St. Mary's College of Maryland, The Public Honors College

Opening Convocation Remarks 2013


Orientation co-chairs with the head of residence life, the Dean of Students, and the Interim President

Beth Rushing

My role this morning is to make introductions.

St. Mary’s faculty, here are our new students.

Here’s what I know about them.

They are from 6 countries, 15 states plus DC. Most are from Maryland.

Longest distance from home: a student from Beijing (about 7000 miles)

Shortest distance: one student from Park Hall (3 miles) AKA home of the Green Door

Least likely to have trouble finding a ride home for the holidays: 34 students from Baltimore (and many more from the surrounding area)

Oldest new student is 51; the youngest is 16 – and there are 3 students who are 16.

2 students have birthdays today – ponding is in their future

Their fabulous Orientation Leaders are going to make sure they learn the true wonders of the seven wonders.

But most importantly, this class of students is smart, curious, and enthusiastic about being at St. Mary’s College of Maryland.

Faculty, say hi to our new students. 

Now students, let me introduce you to your faculty.

Almost all of them have doctoral degrees in their fields – they have considerable experience on both sides of the desk.

They are specialists in many things: Japanese theatre, the archeology of the Chesapeake, Spanish poetry, the New Deal, schizophrenia, and intestinal flora (or, the bacteria in poop).

They create games, shoot video, conduct music, program computers, write books, and translate texts.

They think big thoughts and create interesting things.

They travel the world to conduct research and to teach, and this will become apparent in the courses you take with them.

They are smart and dedicated teachers. For the past couple of weeks, they have been gathering to teach each other new ideas for how to do even better at helping you learn.

They are very good teachers, and you’ll see that for yourself, soon.

They are originally from many places – China, Ohio, Pakistan, Maryland, California, Canada, and Iowa. Now they are from here.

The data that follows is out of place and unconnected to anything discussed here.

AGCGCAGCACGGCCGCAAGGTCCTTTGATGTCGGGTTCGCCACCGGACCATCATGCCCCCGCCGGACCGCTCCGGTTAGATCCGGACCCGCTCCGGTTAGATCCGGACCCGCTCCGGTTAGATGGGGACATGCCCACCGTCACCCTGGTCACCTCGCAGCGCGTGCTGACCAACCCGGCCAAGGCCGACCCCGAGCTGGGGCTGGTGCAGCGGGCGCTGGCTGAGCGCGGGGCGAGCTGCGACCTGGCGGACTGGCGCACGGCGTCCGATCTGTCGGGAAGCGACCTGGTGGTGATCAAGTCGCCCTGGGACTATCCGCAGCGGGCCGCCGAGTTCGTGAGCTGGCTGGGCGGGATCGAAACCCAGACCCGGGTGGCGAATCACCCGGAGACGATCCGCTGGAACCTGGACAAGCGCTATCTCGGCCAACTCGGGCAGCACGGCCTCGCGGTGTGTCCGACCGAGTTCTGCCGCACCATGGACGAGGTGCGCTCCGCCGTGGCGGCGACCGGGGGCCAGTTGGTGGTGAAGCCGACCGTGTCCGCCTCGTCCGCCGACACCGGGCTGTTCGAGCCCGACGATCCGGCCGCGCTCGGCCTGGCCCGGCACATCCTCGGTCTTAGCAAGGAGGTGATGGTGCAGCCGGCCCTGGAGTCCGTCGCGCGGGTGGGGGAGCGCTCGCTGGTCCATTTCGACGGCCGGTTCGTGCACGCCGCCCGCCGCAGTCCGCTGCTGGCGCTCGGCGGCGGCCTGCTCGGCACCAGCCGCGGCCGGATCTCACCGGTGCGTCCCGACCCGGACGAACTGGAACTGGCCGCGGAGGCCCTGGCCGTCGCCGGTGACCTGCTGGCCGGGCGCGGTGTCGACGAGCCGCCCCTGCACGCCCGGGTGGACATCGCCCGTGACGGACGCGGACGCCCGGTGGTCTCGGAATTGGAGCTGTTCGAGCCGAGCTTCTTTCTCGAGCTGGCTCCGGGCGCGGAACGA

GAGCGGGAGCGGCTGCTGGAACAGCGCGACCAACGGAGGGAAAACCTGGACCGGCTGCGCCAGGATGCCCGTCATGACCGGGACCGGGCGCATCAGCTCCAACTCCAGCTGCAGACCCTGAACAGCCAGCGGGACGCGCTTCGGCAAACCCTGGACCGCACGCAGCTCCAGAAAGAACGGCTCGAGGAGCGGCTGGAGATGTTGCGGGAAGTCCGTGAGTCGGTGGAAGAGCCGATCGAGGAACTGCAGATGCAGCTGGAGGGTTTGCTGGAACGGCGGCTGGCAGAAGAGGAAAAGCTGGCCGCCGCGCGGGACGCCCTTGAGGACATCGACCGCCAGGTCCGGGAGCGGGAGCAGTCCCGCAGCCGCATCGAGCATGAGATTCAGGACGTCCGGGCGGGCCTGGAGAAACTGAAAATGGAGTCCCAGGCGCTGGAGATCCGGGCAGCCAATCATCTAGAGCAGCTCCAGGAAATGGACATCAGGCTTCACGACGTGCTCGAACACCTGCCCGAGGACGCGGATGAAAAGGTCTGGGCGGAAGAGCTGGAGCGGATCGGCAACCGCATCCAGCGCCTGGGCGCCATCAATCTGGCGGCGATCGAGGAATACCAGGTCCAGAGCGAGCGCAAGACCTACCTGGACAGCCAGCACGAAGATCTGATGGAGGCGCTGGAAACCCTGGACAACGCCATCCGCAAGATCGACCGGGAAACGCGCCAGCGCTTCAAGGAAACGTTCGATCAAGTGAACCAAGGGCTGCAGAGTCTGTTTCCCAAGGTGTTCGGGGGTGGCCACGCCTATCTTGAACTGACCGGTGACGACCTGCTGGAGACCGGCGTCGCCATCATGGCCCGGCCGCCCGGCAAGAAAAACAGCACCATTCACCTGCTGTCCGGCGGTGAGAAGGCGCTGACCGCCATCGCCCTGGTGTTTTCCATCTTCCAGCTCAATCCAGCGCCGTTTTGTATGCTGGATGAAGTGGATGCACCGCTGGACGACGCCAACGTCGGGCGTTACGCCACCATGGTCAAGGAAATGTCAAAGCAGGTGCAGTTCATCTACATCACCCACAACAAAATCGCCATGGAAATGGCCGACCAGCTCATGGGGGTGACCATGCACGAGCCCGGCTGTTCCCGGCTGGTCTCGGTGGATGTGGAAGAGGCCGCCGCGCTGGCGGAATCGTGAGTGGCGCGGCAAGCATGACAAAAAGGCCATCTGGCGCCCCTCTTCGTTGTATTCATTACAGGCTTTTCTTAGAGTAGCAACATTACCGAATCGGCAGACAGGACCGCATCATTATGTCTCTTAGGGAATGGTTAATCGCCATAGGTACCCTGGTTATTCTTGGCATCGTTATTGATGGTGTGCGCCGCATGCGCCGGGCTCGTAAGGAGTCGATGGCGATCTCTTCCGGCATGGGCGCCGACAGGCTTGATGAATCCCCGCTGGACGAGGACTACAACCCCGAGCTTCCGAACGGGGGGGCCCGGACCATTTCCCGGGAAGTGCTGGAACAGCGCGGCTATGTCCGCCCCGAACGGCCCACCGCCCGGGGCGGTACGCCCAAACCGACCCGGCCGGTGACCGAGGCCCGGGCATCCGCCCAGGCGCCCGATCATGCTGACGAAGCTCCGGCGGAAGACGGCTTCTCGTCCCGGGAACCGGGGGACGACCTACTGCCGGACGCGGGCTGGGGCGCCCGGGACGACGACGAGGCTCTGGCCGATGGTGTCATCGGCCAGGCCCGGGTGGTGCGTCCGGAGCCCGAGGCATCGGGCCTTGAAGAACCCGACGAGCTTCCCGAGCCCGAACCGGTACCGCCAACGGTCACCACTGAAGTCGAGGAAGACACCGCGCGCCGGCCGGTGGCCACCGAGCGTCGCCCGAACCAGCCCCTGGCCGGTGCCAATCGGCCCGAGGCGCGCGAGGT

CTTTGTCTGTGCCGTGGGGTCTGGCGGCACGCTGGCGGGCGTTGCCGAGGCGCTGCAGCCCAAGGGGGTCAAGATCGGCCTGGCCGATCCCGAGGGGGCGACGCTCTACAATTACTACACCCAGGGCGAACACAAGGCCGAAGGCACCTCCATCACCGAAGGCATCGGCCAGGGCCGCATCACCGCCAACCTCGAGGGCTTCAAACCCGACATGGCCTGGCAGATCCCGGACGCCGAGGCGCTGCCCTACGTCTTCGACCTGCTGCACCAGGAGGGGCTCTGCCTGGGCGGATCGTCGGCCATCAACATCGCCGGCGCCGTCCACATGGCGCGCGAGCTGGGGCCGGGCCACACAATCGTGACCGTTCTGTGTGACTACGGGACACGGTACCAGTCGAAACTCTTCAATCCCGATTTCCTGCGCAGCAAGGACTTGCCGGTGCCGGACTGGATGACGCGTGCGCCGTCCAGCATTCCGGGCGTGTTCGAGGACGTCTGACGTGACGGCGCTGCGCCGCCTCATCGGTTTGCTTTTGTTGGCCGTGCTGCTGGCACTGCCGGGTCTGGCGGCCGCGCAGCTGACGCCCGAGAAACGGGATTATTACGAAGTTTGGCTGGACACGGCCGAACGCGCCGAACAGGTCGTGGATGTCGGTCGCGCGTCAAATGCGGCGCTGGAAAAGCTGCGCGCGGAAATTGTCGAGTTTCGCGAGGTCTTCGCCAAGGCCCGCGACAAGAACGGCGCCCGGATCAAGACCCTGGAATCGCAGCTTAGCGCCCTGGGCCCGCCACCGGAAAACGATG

I can’t tell you how old they are, except that most of them are older than most of you.

They’ve been teaching at St. Mary’s from zero weeks to a few decades. Nineteen of them are new to campus, like you are. All of them are pleased you are here.

You’ll have opportunities today to start to get to know one another. And you will come to know at least some of them very, very well as you take multiple classes with them, spend time together in studios or labs, travel abroad together, and collaborate on research projects.

It’s hard to see this now, but in four years, you will have a whole new perspective on this group of people.

They should be known as the eighth wonder of St. Marys --

Students, say hi to your faculty.

There’s a St. Mary’s tradition at graduation – the gauntlet. Now, “running the gauntlet” is an historic military practice of punishment, whereby the person being punished runs through two rows of soldiers, who hit them with sticks.

Before you reconsider your decision to join us here, let me assure you that we don’t hit recent graduates with sticks.

OUR gauntlet involves two lines of professors, and the fresh graduates leave the ceremony by walking through the two lines of professors, being congratulated by all of them. There are handshakes, hugs, huge smiles, and quite a few tears.

To me, the gauntlet at our commencement ceremony represents the core of what is truly excellent about this place: the relationship between students and faculty.

Today’s convocation brings a new cohort of St. Mary’s students together with the faculty. Your interactions in the coming months and years will shape who you are and what you become.

I urge you to make the most of it.

Have a terrific year.

Beth Rushing
Vice President for Academic Affairs and Dean of Faculty